A running joke with my clients is to use a wire system during their job interview so I can feed them lines. This would be terrible coaching. My clients do quite well in interviews. Who needs wires?

I love interviews. I love the strategy of thinking of the questions they might ask, rehearsing a solid Tell me about Yourself, and knowing which questions to ask. I love learning about their business, meeting the decision makers and finding out what problem they are really trying to solve. I’m naturally curious about people and the places where people work.

I didn’t always love interviews. I had to learn many lessons the hard way (by being rejected for positions I wanted) to understand how to get better.

There are three jobs I wanted that I didn’t land. These were jobs I was fairly certain at the time were my dream job. While rejection feels awful, you can learn from the experiences by doing a post-interview review after each interview.

After each interview, ask:

  • What went really well?
  • What did I feel great about?
  • What question(s) did they ask was I unprepared for?
  • What did I forget to say? (For this one, you might be able to sneak this into the thank you letter).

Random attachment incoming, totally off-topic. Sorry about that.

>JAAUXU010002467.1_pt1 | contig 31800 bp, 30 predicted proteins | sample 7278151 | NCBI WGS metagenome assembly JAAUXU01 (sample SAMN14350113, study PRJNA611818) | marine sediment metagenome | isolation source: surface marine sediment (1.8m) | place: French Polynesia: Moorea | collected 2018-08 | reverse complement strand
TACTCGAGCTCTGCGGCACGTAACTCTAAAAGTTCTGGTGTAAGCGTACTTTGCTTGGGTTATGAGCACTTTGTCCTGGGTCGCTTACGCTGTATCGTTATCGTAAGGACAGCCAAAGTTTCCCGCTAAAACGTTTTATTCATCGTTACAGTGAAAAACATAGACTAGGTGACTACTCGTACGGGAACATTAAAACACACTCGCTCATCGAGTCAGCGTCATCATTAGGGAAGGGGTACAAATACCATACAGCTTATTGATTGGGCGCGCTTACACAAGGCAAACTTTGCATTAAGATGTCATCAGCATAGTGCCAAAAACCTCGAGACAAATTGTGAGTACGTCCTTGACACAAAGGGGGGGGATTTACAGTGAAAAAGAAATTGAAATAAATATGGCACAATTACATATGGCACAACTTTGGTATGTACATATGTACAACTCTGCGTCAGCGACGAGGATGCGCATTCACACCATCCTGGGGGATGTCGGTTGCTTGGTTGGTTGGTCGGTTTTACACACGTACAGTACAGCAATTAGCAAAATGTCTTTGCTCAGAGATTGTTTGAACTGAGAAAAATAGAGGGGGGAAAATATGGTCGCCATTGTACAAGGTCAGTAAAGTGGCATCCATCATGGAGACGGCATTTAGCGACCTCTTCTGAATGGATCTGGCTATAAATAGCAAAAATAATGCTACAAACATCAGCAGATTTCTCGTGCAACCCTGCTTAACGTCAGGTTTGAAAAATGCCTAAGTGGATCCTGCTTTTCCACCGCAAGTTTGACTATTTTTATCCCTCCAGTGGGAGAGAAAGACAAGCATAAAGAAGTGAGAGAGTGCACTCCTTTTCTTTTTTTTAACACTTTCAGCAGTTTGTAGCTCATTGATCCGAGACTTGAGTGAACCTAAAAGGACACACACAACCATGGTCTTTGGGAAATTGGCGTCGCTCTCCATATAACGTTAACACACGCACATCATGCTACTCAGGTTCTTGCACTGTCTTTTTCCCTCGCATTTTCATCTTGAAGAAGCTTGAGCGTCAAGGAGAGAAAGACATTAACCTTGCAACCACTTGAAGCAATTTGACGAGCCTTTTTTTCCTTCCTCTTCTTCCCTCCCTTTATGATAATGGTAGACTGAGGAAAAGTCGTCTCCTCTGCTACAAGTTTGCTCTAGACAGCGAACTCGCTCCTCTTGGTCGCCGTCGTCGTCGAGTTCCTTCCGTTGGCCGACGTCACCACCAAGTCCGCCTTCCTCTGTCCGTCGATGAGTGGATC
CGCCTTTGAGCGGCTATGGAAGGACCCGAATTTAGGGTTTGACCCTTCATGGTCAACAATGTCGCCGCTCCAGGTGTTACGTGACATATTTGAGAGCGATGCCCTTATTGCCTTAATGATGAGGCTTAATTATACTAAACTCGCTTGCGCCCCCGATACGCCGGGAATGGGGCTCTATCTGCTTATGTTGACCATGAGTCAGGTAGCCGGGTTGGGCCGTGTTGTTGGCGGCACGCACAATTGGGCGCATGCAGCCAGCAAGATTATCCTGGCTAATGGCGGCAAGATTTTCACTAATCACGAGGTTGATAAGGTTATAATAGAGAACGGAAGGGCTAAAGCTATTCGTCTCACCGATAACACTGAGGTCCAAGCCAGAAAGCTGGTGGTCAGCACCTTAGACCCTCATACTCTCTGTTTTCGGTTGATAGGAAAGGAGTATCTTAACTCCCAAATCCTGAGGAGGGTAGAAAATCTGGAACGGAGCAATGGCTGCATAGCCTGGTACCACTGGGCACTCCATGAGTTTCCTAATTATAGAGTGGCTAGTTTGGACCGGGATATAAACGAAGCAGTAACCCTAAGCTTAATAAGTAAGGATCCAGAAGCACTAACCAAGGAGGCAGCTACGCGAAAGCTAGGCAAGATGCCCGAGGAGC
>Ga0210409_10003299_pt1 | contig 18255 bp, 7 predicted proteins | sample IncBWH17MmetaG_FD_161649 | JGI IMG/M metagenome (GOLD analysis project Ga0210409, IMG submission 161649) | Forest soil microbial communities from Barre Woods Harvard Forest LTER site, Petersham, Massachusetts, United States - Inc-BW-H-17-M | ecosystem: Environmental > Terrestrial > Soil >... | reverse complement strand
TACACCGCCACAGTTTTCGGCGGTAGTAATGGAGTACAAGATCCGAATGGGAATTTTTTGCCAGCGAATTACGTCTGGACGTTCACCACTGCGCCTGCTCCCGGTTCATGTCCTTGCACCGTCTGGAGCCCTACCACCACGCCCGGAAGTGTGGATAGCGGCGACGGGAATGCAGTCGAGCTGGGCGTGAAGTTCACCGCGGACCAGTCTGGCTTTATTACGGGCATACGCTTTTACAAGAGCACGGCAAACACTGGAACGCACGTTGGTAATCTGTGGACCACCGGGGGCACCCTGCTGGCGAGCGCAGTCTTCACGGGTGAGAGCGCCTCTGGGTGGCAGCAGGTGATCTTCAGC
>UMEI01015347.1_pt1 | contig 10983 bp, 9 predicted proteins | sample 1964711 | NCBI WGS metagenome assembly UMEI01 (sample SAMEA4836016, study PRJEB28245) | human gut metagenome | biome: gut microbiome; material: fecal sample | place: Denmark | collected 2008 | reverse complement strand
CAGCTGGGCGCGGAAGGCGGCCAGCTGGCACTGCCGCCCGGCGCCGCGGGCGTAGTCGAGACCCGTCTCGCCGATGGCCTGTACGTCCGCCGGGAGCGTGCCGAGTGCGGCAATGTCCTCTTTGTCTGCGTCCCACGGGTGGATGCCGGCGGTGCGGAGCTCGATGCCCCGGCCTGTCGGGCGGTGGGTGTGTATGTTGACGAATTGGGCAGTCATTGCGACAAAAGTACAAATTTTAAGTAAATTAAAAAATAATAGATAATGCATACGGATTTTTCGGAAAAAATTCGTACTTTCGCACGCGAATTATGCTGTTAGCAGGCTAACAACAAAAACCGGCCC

Each interview is like a little gift of learning.

Rejected Job 1: Radio Host

Background: About ten years ago a radio station put out a call for a weekend radio host. I had minimal radio experience. For the advertised gig, applicants were asked to call in and record a one-minute pitch. I recorded my message and within 30 minutes got a call back from the station. I submitted a follow-up resume and got an interview.

The interview:  I didn’t have any interview-type clothes so I got a pantsuit from my friend who is a foot shorter than I am, but has impeccable style. It was not my natural style and the pants were a little short. I wore it to the interview and that was the extent of my interview prep. I assumed that they loved me based on my pitch. I just needed to “look the part” and show him how I could talk to anyone about anything.

The station director asked me questions like, “What is Winnipeg to you?” and “how do find out what people want to hear?” I answered with a lot of “that’s a great question” and “I don’t know.” It was a short interview.

The lesson: